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Simulating Europa-class water plumes using DSMC: Comparison between 2D and 3D modeling, effects of inclusion of other species, and interaction with the Jovian environment

Presentation #501.06 in the session Icy Galilean Satellites: Magnetosphere and Exosphere (Oral Presentation)

Published onOct 23, 2023
Simulating Europa-class water plumes using DSMC: Comparison between 2D and 3D modeling, effects of inclusion of other species, and interaction with the Jovian environment

Simulation Monte Carlo code PLANET. Putative Europa plumes observed by the Hubble Space Telescope [1] should be observed in situ in the coming decade by several NASA/ESA missions, including Europa Clipper [2], Juno [3], and Juice [4]. Like for the plumes observed on Enceladus, the Europan plumes are supposed to be composed of water vapor and water ice grains, plus other volatiles [5-7]. The two-phase water vapor/ice grain plumes of those airless icy outer solar system moons, which vent up to hundreds of km above the surface, are a key signature of what lies below the surface. Such plumes would form a canopy with most of the material falling back onto the planet’s surface [8].

Similar to what was done for the Enceladus plumes [9-11], we simulate the Europan plumes using the DSMC PLANET code [12] to determine their spatially- and temporally-resolved steady-state behavior. For each plume, we consider an axisymmetric circular vent with a vertical domain extending up to 400 km, where a canopy is formed. We consider conditions at the vent to be similar to those found for the case of Enceladus: a mass flow rate of 10.4 kg/s, a vent radius of 10.2 m, an exit speed of the gas and the grains of 902 m/s, a mass fraction between the two phases equal to 5%, and a mixture exit temperature of 53 K. Then we simulate the full 3D plume, including the non-symmetrical external forces (Jovian gravity, centrifugal acceleration due to Europa’s orbiting Jupiter, and Coriolis acceleration). We compare the results to the 2D axisymmetric case, for different latitudes and longitudes of the plume’s vent. We also include other species in the outgassed mixture (such as methane). Finally, we account for the interaction. between the Jovian plasma environment and the plume, focusing on the impact on the plume number density and velocity fields.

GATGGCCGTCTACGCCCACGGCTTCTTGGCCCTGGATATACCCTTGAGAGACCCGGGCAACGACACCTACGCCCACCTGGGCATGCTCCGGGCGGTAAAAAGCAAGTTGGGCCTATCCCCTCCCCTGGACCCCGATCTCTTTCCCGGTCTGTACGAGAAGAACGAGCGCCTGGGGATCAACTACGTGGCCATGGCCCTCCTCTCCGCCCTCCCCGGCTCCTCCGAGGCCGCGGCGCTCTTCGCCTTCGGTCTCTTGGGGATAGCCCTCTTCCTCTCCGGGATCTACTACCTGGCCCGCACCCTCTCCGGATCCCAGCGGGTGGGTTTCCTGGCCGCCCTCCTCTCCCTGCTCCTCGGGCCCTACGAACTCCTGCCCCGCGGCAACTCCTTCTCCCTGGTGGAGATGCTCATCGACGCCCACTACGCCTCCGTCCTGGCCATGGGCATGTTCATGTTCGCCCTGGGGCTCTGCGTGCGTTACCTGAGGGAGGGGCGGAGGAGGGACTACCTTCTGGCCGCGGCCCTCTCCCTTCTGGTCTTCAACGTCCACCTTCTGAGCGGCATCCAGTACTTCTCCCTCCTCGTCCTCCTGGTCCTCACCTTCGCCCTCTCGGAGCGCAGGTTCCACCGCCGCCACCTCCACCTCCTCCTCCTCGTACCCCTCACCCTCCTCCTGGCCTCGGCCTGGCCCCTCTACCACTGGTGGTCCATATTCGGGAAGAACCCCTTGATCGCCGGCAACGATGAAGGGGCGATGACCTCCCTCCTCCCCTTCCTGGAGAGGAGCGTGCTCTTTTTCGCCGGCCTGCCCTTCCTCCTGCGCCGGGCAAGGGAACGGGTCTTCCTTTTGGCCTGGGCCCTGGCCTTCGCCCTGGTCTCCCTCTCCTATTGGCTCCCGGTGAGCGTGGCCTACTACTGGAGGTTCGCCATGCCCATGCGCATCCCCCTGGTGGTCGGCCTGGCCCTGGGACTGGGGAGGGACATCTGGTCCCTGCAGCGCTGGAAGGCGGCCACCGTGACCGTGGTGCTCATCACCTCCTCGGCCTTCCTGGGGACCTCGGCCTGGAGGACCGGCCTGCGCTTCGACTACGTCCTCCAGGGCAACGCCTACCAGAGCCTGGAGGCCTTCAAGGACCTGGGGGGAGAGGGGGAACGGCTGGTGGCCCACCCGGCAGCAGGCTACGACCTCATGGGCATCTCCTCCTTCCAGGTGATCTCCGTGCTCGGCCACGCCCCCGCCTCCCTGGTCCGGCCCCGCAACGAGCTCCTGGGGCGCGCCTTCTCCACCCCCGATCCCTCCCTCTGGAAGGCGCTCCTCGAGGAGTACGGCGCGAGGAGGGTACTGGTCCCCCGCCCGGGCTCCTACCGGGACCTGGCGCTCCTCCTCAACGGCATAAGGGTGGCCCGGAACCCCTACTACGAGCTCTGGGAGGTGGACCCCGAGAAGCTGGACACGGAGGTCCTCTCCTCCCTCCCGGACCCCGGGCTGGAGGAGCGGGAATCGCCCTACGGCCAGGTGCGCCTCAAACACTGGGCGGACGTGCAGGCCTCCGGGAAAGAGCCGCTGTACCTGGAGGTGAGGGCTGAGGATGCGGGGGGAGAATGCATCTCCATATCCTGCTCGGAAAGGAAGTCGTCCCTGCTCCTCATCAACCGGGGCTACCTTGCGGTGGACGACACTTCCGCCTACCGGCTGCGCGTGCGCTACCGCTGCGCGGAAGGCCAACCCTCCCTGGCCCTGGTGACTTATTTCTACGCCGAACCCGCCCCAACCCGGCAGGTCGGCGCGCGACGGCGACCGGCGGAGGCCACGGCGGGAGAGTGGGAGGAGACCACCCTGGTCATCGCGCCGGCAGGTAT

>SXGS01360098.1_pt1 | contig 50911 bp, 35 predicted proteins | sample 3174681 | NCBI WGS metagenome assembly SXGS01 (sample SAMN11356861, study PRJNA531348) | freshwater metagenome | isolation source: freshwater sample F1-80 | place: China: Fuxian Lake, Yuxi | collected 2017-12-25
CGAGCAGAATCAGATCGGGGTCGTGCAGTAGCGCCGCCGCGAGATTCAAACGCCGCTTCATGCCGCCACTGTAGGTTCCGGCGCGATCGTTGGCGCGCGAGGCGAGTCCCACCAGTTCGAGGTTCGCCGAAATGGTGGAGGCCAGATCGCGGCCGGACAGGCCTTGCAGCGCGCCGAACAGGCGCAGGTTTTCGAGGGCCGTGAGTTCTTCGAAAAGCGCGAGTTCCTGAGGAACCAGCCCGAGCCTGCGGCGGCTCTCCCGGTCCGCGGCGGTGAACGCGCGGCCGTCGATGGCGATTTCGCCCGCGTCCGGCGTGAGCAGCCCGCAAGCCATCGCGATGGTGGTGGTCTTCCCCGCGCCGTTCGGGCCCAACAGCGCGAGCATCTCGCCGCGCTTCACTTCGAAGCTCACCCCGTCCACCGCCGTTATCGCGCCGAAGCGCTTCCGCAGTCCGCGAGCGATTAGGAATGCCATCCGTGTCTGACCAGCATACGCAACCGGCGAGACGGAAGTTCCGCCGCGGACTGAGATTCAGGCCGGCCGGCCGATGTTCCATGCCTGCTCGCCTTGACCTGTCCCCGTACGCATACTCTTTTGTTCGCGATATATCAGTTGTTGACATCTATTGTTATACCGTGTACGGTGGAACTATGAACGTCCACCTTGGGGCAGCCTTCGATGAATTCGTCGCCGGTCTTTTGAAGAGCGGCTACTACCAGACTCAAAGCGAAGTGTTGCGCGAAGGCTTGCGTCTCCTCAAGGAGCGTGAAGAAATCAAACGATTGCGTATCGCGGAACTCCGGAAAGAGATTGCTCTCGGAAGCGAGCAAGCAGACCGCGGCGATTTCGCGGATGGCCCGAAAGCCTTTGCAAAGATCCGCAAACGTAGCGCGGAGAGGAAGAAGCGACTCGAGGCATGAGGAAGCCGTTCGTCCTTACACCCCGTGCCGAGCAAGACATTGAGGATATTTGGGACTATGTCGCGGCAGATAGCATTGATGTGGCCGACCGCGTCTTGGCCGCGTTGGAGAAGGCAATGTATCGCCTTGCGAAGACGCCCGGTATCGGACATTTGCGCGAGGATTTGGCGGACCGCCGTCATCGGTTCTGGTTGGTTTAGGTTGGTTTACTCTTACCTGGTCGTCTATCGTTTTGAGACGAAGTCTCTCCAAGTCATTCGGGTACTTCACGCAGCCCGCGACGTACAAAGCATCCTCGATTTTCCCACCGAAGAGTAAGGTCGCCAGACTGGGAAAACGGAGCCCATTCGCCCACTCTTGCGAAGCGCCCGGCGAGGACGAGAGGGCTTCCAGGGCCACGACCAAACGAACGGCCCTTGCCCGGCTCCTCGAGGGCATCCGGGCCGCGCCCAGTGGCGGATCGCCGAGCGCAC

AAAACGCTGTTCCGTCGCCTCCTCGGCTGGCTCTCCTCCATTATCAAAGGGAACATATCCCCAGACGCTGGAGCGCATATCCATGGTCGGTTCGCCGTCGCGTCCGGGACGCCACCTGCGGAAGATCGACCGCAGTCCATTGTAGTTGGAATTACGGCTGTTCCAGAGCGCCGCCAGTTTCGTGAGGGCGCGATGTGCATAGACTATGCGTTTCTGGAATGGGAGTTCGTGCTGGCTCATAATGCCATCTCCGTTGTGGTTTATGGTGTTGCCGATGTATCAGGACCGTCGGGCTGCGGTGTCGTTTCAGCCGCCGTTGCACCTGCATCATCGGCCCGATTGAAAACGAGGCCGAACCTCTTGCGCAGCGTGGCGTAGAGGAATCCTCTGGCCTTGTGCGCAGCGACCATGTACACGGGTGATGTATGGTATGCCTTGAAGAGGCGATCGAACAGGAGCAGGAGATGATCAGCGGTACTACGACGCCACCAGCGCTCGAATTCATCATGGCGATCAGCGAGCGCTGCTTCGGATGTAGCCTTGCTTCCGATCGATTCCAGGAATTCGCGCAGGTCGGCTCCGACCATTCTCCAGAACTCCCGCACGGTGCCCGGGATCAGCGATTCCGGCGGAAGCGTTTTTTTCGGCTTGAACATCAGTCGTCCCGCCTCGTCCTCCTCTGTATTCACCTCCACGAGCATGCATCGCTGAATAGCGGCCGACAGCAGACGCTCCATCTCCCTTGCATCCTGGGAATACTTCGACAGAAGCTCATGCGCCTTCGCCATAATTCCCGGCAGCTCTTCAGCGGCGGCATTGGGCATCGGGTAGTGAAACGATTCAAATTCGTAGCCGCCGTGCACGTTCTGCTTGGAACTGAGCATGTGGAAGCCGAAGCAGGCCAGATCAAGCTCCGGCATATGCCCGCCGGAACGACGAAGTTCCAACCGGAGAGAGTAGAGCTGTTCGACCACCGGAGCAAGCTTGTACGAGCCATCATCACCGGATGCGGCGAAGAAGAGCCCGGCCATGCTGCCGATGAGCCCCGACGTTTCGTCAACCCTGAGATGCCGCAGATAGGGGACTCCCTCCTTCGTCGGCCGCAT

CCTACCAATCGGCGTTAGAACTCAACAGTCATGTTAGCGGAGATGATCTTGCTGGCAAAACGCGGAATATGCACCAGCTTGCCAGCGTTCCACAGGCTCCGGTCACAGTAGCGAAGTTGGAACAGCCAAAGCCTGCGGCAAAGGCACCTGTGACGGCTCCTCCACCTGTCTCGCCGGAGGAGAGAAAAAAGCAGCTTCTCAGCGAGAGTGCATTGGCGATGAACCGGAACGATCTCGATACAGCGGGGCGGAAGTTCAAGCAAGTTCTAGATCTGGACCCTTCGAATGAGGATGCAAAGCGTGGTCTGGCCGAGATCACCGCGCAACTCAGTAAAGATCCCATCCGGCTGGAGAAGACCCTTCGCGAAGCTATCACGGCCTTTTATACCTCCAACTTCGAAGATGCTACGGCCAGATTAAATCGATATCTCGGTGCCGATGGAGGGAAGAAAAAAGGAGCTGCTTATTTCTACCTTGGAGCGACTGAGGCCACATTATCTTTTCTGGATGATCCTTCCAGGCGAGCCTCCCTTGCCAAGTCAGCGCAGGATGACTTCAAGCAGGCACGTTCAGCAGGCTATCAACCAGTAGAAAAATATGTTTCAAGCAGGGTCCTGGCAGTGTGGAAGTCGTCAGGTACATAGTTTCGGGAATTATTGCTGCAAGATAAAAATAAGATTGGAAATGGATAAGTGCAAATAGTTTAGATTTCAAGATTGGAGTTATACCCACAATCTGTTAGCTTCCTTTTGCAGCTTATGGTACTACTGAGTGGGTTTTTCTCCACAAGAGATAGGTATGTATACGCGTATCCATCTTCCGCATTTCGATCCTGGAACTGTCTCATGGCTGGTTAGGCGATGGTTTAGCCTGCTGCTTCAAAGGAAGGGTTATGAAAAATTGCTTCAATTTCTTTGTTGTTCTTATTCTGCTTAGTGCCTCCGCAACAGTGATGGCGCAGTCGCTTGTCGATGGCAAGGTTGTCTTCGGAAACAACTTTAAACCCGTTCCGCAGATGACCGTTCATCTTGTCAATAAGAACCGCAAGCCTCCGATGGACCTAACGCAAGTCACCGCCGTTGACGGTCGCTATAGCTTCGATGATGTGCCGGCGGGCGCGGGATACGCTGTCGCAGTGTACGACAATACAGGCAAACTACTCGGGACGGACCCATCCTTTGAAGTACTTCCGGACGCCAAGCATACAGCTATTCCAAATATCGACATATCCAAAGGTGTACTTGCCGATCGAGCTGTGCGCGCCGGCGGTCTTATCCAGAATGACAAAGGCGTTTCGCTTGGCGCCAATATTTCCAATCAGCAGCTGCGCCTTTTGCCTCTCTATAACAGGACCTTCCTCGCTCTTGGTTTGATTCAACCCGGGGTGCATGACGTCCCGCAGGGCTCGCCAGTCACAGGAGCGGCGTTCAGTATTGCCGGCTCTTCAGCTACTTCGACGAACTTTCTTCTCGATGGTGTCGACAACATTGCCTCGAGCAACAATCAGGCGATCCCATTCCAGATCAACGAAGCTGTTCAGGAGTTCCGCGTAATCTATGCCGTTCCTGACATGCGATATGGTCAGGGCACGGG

Acknowledgments: This research is funded by NASA grant 80NSSC21K016.

References:

[1] Roth, L., et al. (2016), JGR, 121.

[2] Phillips, C.B. and R.T. Pappalardo (2014), Eos, 95.

[3] Filacchione, G., et al. (2019), Icarus, 328.

[4] Grasset, O., et al. (2013), PSS, 78.

[5] Hansen, C.J., et al. (2006), Science, 311.

[6] Hansen, C.J., et al. (2011), Geophys. Res. Lett., 38.

[7] Postberg, F., et al., U.o. Arizona, Editor. 2018: Tucson, AZ. p. 129-162.

[8] Berg, J.J., et al. (2016), Icarus, 277.

[9] Postberg, F., et al. (2009), Nature, 459.

[10] Porco, C., D.D. Nino, and F. Nimmo (2014), The Astronomical Journal, 148.

[11] Mahieux, A., et al. (2020), Icarus, 319.

[12] Yeoh, S.K., et al. (2015), Icarus, 253.

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